Lots of people think you can't have a colorful winter garden. Wrong. 

And you don't even have to have a particularly green thumb. But a little education about what to plant helps.

Local nurseries are the best place to learn which plants are best to use in what seasons. These businesses are growing, buying and selling the plants that work for whatever season we're in, be it winter or summer.

Next, visit public gardens, which are usually planted with seasonal color. At the LSU AgCenter Botanic Gardens at Burden in Baton Rouge and the Hammond Research Station in Hammond, researchers are doing all the work for us. They study plants and do trials to determine what grows best then report on them. That’s where Louisiana Super Plant selections, tough and beautiful plants that perform well in Louisiana landscapes, are made. 

Great landscaping companies and architects also are on top of which plants perform best for each season. For inspiration, check out the plantings next time you're waiting in line at a drive-through restaurant.

So the best advice for growing a colorful winter garden is to pay attention to what you see around you. Take a picture and take it to the nursery. Someone there can identify the plant that caught your eye and help you locate one.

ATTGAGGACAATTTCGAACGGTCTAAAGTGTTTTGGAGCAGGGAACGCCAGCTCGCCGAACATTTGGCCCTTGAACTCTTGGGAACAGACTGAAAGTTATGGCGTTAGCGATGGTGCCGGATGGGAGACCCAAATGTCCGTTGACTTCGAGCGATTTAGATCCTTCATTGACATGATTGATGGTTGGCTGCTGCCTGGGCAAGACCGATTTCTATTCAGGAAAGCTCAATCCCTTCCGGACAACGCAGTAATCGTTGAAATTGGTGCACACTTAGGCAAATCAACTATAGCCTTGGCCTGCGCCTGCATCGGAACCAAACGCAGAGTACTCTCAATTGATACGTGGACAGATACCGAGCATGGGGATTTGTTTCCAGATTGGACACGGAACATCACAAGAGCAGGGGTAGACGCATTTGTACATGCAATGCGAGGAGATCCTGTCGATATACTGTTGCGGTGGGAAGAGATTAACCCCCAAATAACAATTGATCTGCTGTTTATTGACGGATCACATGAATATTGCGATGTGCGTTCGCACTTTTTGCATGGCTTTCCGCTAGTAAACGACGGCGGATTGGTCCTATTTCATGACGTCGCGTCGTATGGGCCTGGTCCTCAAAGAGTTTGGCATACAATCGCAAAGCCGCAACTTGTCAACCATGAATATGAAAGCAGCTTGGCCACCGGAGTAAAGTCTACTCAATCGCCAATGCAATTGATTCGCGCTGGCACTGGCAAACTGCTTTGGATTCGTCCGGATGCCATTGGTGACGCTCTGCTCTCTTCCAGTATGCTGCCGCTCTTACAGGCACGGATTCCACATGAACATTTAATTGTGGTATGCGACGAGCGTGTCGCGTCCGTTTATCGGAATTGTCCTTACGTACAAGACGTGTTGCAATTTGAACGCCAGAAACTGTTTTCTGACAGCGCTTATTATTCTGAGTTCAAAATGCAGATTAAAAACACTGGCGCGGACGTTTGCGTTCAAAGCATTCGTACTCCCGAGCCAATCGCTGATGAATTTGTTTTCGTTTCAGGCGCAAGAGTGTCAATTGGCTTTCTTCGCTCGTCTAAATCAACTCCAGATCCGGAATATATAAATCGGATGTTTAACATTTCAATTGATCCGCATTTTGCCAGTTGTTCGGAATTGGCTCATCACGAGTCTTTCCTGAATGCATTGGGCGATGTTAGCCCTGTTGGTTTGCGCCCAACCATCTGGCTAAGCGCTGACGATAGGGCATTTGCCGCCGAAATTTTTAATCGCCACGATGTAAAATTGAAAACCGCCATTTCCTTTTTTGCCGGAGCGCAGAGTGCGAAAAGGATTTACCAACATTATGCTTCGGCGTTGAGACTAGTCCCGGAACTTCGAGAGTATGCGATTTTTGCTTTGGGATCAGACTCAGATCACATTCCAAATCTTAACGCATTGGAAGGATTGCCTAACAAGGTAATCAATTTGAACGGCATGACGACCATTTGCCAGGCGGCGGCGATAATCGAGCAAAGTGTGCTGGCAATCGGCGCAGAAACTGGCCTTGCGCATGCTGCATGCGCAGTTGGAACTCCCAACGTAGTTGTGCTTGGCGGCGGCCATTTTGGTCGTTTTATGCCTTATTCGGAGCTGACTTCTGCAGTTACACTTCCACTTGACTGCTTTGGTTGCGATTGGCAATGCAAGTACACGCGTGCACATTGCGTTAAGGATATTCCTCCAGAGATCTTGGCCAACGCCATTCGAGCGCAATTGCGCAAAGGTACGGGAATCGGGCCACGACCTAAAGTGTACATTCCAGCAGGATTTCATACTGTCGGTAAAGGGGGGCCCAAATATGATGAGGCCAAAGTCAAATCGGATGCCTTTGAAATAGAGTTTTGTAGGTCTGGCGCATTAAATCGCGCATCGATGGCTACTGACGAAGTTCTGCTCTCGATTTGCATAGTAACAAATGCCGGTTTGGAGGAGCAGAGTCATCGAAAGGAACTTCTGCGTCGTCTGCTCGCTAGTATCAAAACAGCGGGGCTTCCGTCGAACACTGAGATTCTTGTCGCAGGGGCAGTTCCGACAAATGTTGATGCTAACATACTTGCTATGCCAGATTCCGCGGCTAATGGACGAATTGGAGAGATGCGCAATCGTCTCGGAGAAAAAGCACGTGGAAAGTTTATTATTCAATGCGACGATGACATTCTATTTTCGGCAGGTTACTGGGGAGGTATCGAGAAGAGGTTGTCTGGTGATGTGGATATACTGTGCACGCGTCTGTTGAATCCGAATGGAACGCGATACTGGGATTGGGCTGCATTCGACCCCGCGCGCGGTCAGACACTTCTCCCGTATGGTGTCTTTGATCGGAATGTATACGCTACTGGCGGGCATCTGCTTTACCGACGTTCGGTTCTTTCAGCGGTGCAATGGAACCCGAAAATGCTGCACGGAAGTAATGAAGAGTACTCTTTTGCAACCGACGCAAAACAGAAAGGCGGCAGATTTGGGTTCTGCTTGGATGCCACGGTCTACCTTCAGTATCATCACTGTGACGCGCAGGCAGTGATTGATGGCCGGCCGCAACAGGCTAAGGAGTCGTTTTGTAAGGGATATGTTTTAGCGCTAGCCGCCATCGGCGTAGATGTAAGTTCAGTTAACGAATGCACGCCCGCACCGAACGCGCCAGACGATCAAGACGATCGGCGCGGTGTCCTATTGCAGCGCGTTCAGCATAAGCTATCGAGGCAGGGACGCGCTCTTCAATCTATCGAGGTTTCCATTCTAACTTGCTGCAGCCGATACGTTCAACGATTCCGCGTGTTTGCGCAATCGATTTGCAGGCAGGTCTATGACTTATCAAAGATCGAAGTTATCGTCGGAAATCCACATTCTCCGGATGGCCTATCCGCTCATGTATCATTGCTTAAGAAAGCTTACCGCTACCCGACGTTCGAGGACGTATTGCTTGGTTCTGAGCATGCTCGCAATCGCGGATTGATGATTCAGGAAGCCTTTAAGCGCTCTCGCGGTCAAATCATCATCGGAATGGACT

The most functional and attractive landscapes have a place for every type of plant, including permanent fixtures such as trees, shrubs and turf grass as well as not-so-permanent annuals and perennials.

A colorful start to your landscape is camellias, which are in their prime in winter. With thousands of cultivars to pick from, you can find colors and forms that add a charming look to any garden.

Evergreen hollies are also showing off their gorgeous red berries now. And some roses and even azaleas continue to bloom.

Annuals and perennials are where you can really up the color in your landscape.

Annuals complete their life cycle in one year, which means the next season is a chance to start all over again. Trends come and go. So it is with plants.

Here is a list of great performers for winter. The varieties in parentheses are Louisiana Super Plants: Alyssum, baby’s breath, dianthus (Amazon and Jolt series), ornamental kale (Redbor), pansies, petunias (Supertunia Vista Bubblegum), poppies, snapdragons, stock and violas (Sorbet series).

Some perennials will come back year after year from their roots but typically die back in the winter. Others, however, dazzle in winter. Some traditional plants that do well in the South are Armeria or thrift plant, columbine (Swan series), crocus, cyclamen, daffodils, delphinium (Diamonds Blue), foxglove (Camelot series), heliotrope, hellebore, leucojum or spring snowflake, Lenten rose, paperwhites, primroses and reticulated iris.

With a mild winter, some plants such as ligularia, sedums (Lemon sedum) and salvias will continue to bloom if protected.

Some evergreen perennials for Louisiana are ajuga, bergenia, blue fescue, creeping raspberry or creeping jenny, evergreen miscanthus, foam flower, hardy ice plant, sedges and many ornamental grasses.

Email questions to gardennews@agcenter.lsu.edu.